Much of Lee Boyd Malvo's confession to Fairfax police detective June Boyle and FBI agent Brad Garrett on Nov. 7 will be permitted as evidence during trial.
But not all.
In a 24-page written order, Judge Jane Marum Roush ruled Tuesday, May 6, that anything Malvo said to police after he was read his Miranda rights will be admissible as evidence during trial. Anything Malvo might have said to detectives prior to being read Miranda rights and prior to signing the Miranda form with an "X" will not be permitted as evidence, according to Roush's ruling.
Malvo is charged with the capital murder of Arlington resident Linda Franklin, who was shot outside a Falls Church Home Depot on Oct. 14, 2002. During the October sniper attacks in Virginia, Maryland and Washington, D.C., 10 people were murdered and three were injured.
Malvo's trial is scheduled for Nov. 10, 2003.
UNDER ROUSH'S RULING, prosecutors will be able to use some of the most damning elements of Malvo's confession as admissible evidence against Malvo during trial.
For example, Commonwealth's Attorney Robert F. Horan will be permitted to play an audio tape of Malvo's statements to police detectives. Detective Boyle will be allowed to testify that Malvo laughed while describing the shooting of Franklin and other sniper victims.
"After receiving a full explanation of his rights, Malvo elected to be interviewed by police," wrote Roush.
Commonwealth's Attorney Robert F. Horan Jr., however, will not be allowed to introduce as evidence Malvo's conversation with police before they read him his Miranda rights.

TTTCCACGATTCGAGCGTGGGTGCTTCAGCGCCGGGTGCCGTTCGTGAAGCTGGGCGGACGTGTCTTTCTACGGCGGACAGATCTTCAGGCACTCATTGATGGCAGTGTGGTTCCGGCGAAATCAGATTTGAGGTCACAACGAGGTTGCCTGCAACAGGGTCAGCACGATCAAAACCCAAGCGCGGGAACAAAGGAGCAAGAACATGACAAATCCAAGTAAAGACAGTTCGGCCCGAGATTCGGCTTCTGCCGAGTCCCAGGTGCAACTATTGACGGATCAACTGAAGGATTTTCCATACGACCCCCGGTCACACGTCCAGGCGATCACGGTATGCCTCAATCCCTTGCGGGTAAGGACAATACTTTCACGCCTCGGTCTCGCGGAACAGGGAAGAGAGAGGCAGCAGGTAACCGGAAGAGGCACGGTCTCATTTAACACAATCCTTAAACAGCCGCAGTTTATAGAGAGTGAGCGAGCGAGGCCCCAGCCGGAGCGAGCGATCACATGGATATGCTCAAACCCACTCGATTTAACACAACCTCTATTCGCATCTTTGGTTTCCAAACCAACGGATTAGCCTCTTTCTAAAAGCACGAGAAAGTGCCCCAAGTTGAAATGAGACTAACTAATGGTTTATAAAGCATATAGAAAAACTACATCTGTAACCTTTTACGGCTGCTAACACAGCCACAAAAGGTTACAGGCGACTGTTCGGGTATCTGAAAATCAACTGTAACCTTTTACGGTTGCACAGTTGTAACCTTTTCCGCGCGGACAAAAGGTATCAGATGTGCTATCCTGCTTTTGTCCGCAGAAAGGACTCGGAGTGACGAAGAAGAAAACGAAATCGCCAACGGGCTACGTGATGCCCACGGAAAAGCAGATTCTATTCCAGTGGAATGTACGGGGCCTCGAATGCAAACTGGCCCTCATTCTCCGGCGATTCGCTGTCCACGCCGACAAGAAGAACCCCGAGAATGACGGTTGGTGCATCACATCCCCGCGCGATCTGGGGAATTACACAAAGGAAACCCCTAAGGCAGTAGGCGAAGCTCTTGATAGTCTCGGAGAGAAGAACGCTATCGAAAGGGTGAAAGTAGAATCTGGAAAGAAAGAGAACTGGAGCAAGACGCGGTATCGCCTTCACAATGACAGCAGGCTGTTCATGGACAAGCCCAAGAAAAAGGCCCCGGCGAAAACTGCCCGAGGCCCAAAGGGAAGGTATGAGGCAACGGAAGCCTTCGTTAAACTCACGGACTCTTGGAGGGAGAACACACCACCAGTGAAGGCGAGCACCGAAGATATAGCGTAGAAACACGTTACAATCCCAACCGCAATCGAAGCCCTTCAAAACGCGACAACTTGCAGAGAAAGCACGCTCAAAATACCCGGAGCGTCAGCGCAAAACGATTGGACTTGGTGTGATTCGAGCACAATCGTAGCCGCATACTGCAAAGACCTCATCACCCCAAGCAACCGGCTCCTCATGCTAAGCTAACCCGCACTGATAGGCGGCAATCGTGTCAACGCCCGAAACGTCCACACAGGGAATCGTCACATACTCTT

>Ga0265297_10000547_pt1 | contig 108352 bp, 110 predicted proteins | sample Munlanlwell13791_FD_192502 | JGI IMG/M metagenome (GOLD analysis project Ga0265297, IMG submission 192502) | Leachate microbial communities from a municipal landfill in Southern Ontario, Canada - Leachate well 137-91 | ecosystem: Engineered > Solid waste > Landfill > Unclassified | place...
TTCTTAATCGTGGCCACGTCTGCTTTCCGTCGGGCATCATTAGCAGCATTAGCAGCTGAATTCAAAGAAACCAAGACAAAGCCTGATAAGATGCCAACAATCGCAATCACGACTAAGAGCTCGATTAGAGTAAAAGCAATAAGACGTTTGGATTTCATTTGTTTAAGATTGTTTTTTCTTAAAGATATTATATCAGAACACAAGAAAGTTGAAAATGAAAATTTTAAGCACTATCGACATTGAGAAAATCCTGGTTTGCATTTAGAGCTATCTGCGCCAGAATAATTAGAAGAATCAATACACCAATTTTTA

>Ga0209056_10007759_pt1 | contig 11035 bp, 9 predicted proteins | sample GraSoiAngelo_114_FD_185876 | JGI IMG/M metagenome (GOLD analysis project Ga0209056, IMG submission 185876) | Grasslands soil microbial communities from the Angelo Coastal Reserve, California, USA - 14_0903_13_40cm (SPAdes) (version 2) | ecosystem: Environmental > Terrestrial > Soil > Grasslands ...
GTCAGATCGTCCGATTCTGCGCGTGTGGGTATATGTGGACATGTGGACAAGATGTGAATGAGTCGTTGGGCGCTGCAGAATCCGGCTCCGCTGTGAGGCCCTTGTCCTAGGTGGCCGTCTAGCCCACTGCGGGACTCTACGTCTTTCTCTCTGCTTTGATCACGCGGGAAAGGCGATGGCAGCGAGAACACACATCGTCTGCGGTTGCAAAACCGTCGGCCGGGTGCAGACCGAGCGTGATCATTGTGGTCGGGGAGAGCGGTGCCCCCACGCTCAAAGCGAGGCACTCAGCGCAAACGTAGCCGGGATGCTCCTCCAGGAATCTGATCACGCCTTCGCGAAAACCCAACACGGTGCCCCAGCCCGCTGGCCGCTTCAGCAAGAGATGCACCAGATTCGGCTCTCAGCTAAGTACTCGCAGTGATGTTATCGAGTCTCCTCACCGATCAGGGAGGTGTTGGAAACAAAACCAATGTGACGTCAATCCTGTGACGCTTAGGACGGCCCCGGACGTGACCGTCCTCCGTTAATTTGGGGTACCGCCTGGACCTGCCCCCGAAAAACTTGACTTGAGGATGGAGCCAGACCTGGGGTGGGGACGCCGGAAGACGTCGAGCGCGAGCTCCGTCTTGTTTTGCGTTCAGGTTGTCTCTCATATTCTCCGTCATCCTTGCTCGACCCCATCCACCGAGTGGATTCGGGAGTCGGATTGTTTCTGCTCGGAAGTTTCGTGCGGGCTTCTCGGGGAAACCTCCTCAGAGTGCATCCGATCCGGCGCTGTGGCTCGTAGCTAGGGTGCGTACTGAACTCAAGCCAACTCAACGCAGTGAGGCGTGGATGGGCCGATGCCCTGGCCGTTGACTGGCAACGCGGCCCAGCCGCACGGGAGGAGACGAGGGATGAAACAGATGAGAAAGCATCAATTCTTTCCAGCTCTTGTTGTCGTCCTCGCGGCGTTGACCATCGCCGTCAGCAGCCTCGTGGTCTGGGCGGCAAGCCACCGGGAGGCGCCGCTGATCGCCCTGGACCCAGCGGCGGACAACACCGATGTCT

"Some of the questions asked during the period before the Miranda warnings were given elicited potentially incriminating information," wrote Roush, in her 23-page opinion posted by Fairfax County Circuit Court on Tuesday.
MALVO'S ATTORNEYS argued last week that all of his statements should be inadmissible because his request to see a lawyer was ignored.
Horan argued however that Malvo's question, "Do I get to talk to my attorneys?" was not a clear invocation of his Miranda rights.
Roush agreed. "It was at best a request for a clarification of his Miranda rights," she wrote.
But Roush also ruled that some elements of Malvo's confession were collected by detectives before Malvo was fully apprised of his Miranda rights. For example, Malvo was asked how he met sniper defendant John Muhammad, how he moved around the area, if he thought one has the right to harm other people and if he would harm other people, according to Roush's written opinion.
"These questions go beyond permissible booking questions," wrote Roush. "I agree with Malvo that the Miranda warnings should have been given earlier in the interview."